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The Layman’s Guide to Autism: How can I tell if someone has autism?

Posted on May 6, 2019 by Ann

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At All In, we sometimes get interesting questions from the general public, like “Do people with autism understand sarcasm?” and “How can I tell if someone has cerebral palsy or autism?”

The Layman’s Guide to Autism are simplified answers to these real questions from laymen

Today, we will be answering this question from our friend, Rambo:

How can I tell if someone has autism?

Autism, or autism spectrum disorder (ASD), is a broad range of conditions related to social communication challenges, and restrictive, repetitive behaviours.

Since each person with ASD exists on a spectrum and there is a broad range of symptoms with different levels of severity for each symptom, you cannot tell if someone has ASD just by looking at them. Instead, you need to observe his or her behaviour.

Sometimes a person may show obvious signs of autism. Here are some points you can look out for:

1. A person with autism may wear something that will give you an insight to their condition. For example, they may wear an autism bracelet, or carry a Developmental Disability Registry (DDR) Identity (ID) card or an informal autism ID card. This is the surest way to know for sure whether someone has autism.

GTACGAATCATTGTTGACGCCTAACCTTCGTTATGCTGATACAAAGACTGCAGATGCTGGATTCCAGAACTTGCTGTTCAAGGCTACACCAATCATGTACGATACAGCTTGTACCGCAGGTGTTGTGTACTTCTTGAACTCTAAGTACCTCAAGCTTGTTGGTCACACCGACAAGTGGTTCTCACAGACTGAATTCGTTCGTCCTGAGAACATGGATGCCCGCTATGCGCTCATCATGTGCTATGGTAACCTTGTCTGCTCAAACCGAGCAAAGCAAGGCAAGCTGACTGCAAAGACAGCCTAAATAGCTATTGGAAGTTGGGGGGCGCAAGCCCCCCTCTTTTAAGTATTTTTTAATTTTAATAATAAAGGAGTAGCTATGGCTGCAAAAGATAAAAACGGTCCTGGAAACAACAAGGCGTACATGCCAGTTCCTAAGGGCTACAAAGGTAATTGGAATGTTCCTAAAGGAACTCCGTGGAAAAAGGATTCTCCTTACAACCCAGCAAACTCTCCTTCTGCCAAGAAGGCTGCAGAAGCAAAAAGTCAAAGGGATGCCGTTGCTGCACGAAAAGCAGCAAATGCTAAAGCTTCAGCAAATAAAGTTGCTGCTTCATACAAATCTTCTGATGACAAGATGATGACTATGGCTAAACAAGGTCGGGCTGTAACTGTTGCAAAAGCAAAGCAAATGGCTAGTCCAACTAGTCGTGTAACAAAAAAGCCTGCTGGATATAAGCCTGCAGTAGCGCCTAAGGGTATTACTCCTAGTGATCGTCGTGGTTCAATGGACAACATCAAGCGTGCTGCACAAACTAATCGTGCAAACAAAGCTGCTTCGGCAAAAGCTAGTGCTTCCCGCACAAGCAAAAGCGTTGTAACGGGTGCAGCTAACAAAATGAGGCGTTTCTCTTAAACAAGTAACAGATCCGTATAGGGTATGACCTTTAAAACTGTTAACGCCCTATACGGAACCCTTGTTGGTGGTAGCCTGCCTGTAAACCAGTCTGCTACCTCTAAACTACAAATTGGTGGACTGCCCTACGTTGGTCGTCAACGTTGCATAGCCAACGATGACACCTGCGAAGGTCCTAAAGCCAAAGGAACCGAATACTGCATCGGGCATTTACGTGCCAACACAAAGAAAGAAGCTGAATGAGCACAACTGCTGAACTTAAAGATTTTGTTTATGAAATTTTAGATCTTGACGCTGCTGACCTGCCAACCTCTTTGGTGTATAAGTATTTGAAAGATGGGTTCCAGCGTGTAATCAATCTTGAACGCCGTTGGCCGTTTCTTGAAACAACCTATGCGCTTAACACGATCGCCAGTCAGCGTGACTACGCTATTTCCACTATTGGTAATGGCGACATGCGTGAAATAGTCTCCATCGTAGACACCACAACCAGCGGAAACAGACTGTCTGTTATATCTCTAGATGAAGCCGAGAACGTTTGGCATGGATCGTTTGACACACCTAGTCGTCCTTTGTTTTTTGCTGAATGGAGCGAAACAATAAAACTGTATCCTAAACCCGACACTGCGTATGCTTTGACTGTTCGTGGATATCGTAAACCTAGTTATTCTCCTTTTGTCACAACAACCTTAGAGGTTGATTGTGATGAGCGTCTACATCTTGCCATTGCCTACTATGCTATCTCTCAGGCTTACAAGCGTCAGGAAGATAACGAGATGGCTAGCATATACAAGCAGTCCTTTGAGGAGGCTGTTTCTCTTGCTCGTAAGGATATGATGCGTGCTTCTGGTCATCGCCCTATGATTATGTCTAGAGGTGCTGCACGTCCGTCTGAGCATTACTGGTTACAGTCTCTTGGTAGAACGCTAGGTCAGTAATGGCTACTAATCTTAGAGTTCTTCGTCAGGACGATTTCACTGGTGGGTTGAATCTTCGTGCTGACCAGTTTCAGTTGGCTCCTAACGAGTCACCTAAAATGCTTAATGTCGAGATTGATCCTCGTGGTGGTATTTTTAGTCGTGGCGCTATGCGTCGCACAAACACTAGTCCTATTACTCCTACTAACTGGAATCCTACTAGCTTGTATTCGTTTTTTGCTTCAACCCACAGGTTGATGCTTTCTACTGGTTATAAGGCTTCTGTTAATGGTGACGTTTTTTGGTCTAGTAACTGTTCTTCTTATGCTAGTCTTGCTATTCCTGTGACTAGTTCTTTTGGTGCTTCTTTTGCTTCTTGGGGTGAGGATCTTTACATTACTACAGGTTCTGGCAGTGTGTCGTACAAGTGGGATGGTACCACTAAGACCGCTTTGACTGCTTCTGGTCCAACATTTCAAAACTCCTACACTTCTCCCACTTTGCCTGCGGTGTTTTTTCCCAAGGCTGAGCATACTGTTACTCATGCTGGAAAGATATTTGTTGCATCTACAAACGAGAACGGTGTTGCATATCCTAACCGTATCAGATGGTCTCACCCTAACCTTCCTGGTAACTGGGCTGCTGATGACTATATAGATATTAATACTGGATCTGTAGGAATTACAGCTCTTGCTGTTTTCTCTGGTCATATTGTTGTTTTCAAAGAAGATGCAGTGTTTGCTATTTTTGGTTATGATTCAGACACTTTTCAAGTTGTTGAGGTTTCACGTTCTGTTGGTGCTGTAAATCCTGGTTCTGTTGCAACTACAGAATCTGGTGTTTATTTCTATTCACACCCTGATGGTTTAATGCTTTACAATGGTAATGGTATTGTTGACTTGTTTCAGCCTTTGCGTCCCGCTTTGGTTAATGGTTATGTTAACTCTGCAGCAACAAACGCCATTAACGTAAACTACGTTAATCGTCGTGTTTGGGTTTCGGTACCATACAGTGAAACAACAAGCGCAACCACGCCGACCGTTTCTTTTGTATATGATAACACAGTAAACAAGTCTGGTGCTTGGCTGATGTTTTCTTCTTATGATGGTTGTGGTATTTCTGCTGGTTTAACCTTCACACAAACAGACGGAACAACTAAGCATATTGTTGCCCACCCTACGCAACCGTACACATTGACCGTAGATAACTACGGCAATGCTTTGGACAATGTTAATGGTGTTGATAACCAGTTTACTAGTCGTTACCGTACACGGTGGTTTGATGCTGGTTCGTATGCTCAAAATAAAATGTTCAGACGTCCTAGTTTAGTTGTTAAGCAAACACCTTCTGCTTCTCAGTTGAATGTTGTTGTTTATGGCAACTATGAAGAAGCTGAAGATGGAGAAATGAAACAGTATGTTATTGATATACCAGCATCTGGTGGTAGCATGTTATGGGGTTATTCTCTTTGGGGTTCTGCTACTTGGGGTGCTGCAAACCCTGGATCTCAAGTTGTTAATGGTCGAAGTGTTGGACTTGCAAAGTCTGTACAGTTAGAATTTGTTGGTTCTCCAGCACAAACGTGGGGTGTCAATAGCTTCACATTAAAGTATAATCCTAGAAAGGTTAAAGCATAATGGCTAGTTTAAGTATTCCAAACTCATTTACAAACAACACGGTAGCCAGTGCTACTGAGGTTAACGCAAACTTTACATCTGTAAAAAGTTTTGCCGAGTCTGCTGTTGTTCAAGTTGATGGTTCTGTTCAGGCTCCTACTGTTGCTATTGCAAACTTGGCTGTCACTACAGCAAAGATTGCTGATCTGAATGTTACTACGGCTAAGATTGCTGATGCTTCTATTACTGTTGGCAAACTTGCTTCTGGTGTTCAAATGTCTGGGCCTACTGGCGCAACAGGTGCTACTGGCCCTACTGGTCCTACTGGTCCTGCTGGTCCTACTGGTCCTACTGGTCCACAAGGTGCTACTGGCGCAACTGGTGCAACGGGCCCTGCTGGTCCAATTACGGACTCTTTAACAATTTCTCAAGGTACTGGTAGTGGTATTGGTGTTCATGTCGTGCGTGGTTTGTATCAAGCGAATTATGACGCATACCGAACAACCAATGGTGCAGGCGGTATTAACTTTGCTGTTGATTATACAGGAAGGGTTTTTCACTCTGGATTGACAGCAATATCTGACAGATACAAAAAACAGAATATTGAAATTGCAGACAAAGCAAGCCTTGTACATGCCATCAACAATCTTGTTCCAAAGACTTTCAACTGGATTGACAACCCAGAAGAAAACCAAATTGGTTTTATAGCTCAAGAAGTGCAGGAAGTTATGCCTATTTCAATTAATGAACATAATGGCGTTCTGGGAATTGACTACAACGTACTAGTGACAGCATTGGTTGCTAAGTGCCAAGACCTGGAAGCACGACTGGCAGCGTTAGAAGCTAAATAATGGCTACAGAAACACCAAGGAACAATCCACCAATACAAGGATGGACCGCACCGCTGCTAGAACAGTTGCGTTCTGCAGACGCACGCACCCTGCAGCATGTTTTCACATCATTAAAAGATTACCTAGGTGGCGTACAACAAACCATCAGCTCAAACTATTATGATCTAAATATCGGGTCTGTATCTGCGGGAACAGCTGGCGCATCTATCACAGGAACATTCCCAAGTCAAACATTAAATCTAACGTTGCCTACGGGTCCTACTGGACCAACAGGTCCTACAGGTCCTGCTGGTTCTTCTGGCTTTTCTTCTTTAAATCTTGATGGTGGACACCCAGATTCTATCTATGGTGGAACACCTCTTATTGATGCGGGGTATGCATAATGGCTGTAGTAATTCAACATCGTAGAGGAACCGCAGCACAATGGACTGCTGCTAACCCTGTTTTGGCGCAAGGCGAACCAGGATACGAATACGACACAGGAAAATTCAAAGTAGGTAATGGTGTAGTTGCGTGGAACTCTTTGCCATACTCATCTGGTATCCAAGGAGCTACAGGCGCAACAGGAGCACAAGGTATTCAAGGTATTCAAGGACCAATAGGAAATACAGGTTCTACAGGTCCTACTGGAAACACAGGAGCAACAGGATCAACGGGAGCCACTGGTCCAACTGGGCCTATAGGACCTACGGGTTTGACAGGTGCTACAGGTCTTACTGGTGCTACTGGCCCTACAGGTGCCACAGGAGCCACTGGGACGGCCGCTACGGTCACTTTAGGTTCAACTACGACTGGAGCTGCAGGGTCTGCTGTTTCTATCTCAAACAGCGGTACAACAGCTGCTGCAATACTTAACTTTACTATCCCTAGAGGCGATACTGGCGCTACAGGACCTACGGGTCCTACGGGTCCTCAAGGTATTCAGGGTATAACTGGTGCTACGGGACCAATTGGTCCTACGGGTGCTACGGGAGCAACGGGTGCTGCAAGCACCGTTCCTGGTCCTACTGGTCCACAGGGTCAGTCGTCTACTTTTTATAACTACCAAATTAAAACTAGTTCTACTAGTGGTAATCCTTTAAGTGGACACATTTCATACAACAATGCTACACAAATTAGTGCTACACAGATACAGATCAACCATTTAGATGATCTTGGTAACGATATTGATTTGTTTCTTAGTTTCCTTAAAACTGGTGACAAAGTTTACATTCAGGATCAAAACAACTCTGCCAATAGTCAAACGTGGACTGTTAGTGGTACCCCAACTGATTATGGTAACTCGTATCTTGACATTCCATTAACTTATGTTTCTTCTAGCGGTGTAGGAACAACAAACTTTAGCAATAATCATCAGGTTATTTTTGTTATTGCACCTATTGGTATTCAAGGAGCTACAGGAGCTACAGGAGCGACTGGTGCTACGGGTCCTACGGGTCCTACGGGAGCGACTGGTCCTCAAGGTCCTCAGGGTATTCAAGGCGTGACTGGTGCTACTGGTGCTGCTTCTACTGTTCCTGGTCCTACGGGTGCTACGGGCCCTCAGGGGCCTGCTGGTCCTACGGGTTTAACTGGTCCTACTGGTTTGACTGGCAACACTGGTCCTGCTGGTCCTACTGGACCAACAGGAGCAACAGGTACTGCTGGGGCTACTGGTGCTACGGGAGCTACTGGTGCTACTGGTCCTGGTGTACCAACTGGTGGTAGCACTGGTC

2. A person with autism may have certain behaviours:

    • Poor eye contact
    • Repetitive behavior such as hand-flapping
    • Avoids or rejects physical contact
    • Does not understand or use non-verbal communication
    • Impulsive and/or aggressive behaviour
    • Poor coordination
    • Strong responses to sensations such as sounds or smells

However, just because a person shares some of these symptoms does not mean that they have ASD. For example, they may just be very shy.

Also, just because a person doesn’t show any signs doesn’t mean they do not have autism. Sometimes,  even a trained professional might not be able to tell if someone has ASD without using diagnostic tools. This is especially the case for milder cases or high ability cases.

So what we are saying is, just don’t be too hasty to judge and label anyone you are meeting for the first time.

It doesn’t matter whether the person you’ve met has autism or not; you can never go wrong with showing some empathy, kindness and patience.


Read more

The Layman’s Guide to Autism: What is the difference between Asperger’s Syndrome and Autism?

The Layman’s Guide to Autism: What can I do if I see a stranger with autism having a meltdown?

All content found on the All In website, has been created for informational purposes only. The content is not intended to be a substitute for professional advice, diagnosis, or treatment.